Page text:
One passage about Japanese cinema that has always stuck with me comes from author and film historian Donald Richie and his 1960 essay "Becoming a Film Critic". In the late 40's Richie was stationed in Japan as part of the U.S. Occupation and while there he would sneak into Japanese movie theatres, something that was technically forbidden at that time, and found himself falling in love with the films he saw there. One thing he noticed was that instead of the beautiful and distant actors and actresses in Hollywood films of that era the Japanese films he saw included an entirely different kind of cast. "But here I saw on the screen the family around its sparse table that I would see through the windows of houses I passed on the way back from the movies," he explained. The people in the films of the 30's and 40's were "...all around me." That passage from Richie pops into my mind as I watch films by Ozu and Naruse, but it resonates most strongly when I watch one film, Hiroshi Shimizu's "Mr. Thank You".
Made in 1936 "Mr. Thank You" presents a narrative about a bus driver (Ken Uehara) nicknamed "Arigato-san" because of how he politely honks his horn to people on his route through the mountain passes of Izu so they can step to the side of the road. Each time they do he cheerily shouts "Arigato! Arigato!" and waves his white gloved hand. You'll notice that I didn't say "'Mr. Thank You' tells the story of..." and there's a good reason for that. Shimizu's film, which to my understanding was largely improvised around the basic plot of a Yasunari Kawabata short story, doesn't feature any kind of hard and fast plot. Arigato-san takes on passengers, some bound for Tokyo others not, each of whom have their own lives and destinations. They hop on the bus. They hop off. For the time they're seated together they interact and create charming scenes, but all of this wouldn't constitute the kind of narrative that most Western audiences would call a "story". The two constants of "Mr. Thank You" are Arigato-san himself and a mother and her 17-year-old daughter (played by Kaoru Futaba and Mayumi Tsukiji respectively) seated at the back of his bus. The two of them can barely hide their sadness and with good reason. Although the mother explains that her daughter is bound for Tokyo for a job we soon discover that she is in fact selling her daughter into prostitution. It's this girl's predicament and the mostly downtrodden passengers on the bus that, while not telling a beginning-middle-end story do give us a keen insight into the lives of many Japanese circa the 1930's.
During the 30's, like the rest of the developed world, Japan was suffering. The nation was sliding further and further into militarism and nationalism. The military build-up in mainland China was costing Japan the equivalent of millions of dollars per day, the nations resources were beginning to dwindle, and by the end of the decade the citizens were subject to shortages and rationing. Those are the broad strokes of the political, social, and economic situation in the country, but Shimizu's film gives us a human face to these issues. The men on the bus who eye this gloomy 17-year-old observe how "girls that age used to laugh," but now "boys can't even find work." Arigato-san's bus passes families that we at first assume are out of a picnic, but we soon learn that they aren't carting lunch baskets, but their belongings and are returning to their villages after being unable to find work in Tokyo. While this is a sad reality what's even sadder is the observation of the spunky young woman (Michiko Kuwano) seated behind Arigato-san about girls like the one at the back of the bus. "Girls who travel beyond these mountain passes rarely make it back..."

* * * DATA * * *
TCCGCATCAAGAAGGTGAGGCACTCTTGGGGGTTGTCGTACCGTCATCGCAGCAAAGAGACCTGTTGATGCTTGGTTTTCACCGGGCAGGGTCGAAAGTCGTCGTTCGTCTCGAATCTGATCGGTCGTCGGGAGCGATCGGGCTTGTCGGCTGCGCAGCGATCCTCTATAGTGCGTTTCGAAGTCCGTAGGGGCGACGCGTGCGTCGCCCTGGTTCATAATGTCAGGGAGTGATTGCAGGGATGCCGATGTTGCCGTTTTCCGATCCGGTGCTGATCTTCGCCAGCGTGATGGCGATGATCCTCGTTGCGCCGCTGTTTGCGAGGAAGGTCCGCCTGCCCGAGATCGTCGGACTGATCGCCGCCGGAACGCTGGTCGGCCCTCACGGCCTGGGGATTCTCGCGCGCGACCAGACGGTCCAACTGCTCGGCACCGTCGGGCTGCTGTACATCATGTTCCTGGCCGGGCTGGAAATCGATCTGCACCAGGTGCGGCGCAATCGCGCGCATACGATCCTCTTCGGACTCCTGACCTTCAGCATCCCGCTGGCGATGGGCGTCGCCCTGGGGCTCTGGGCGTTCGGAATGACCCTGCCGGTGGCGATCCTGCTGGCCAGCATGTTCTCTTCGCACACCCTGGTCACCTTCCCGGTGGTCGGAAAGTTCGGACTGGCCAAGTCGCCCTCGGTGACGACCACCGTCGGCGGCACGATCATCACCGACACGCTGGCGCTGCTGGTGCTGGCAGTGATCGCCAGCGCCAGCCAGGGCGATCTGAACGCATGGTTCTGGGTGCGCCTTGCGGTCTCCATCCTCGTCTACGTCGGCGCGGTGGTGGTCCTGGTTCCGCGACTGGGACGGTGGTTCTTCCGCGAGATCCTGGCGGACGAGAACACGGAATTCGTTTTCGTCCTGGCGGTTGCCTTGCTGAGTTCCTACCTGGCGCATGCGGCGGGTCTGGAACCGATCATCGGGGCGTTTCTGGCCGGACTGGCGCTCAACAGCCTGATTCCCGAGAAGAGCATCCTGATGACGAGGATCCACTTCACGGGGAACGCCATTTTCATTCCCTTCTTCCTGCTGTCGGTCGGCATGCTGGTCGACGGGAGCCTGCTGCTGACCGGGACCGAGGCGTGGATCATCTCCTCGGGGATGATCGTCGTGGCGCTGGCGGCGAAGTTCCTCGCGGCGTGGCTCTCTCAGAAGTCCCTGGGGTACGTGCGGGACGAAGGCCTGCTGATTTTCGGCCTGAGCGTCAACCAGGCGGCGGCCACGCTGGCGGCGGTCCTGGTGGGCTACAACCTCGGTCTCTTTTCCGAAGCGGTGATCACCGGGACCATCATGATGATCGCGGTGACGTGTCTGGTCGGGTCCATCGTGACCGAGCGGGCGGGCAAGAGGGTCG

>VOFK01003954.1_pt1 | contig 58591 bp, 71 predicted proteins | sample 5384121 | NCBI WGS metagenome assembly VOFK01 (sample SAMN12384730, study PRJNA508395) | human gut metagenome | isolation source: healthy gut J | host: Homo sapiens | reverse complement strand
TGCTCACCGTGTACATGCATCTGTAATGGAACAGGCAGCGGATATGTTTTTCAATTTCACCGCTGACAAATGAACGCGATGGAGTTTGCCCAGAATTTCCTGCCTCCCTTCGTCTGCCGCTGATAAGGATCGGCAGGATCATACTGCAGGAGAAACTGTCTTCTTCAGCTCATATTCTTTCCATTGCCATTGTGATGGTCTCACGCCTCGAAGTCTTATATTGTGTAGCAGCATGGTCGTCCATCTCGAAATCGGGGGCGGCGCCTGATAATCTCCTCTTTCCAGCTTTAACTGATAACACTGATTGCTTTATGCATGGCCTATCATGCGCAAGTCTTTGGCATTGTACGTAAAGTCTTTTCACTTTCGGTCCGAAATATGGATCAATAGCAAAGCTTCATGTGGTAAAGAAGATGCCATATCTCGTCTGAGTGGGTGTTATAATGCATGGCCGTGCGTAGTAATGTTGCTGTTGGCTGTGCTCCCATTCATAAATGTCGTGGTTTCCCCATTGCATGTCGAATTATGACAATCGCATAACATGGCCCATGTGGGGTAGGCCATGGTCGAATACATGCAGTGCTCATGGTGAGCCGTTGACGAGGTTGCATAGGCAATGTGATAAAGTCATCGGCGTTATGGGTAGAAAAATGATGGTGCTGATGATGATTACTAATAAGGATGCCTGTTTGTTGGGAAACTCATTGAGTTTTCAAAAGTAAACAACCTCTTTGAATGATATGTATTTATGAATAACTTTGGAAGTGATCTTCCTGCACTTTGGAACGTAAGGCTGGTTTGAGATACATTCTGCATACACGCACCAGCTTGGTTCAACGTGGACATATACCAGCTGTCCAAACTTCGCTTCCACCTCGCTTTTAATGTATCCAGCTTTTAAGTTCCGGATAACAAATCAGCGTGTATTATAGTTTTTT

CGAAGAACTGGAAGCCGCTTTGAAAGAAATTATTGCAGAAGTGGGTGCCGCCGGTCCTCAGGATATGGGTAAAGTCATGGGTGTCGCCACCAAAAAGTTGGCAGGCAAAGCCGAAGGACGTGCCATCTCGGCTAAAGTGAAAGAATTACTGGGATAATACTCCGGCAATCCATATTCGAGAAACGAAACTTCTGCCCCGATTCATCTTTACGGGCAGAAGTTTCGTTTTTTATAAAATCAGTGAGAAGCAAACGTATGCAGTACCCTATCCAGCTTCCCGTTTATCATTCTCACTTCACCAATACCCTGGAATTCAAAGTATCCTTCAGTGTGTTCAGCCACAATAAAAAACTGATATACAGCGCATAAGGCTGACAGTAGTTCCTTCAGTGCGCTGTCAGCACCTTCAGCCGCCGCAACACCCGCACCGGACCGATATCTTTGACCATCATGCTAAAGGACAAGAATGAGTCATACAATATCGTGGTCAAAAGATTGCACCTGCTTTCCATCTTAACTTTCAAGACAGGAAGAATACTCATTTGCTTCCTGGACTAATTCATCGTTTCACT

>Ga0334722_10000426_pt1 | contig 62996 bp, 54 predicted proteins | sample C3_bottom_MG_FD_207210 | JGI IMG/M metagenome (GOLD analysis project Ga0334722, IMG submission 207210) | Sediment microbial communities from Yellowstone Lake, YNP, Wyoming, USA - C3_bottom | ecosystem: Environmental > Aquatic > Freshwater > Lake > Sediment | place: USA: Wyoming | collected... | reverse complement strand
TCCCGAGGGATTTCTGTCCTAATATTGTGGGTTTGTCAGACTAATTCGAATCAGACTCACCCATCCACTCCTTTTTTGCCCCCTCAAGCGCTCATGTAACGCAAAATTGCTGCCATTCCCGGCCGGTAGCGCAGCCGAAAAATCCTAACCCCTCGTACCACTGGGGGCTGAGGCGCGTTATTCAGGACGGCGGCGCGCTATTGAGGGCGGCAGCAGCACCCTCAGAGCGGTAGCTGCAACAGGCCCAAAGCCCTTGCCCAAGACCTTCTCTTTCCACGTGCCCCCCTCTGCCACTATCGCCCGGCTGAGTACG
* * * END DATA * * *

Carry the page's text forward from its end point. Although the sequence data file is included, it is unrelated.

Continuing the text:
Despite the hardships the characters are enduring, though, "Mr. Thank You" is far from being a bleak film. The reality of 30's Japan is balanced out by those charming scenes I mentioned above, are they are thoroughly charming. The men on the bus light up their cigars and have a wordless competition with Michiko Kuwano's character who despite her sophisticated looks can blow champion-sized smoke rings. Arigato-san routinely stops the bus so he can relay messages between the locals, as well as take orders for popular "gramaphone records" from flirty village girls. There's even an inside joke about the film itself. During the credits "Mr. Thank You" is billed as a "Shochiku-Fone Talkie", but when the bus encounters a father and daughter returning from Tokyo where they've witnessed one of these fancy new films the young woman behind Arigato-san asks, "What's a talkie?" to which he replies, "Taki is a woman who impersonates men. So 'talkies' are movies where men talk like women." Meanwhile the camera takes us past coastlines, villages, farms, and towns, and everyone who makes way for Arigato-san's bus - the woodcutters, rickshaw drivers, blind men carrying canes, mendicant Buddhist monks, housewives, homeless madmen, teenage boys trying to ride the bank bumber, traveling kabuki performers - each of them give us a tantalizing hint at their own stories and a larger world existing outside Shimizu's film. What's best is that, like Donald Richie observed in his 1960 essay, they wouldn't have been that different from the men and women who paid a yen to get in to see "Mr. Thank You" in 1936.
If you're looking for a gentle 76 minute journey through the mountains of Izu with some truly delightful company you can't go wrong with "Mr. Thank You", but if you're also interested in getting a real glimpse of Japan of the late 1930's then you should immediately seek this classic film out.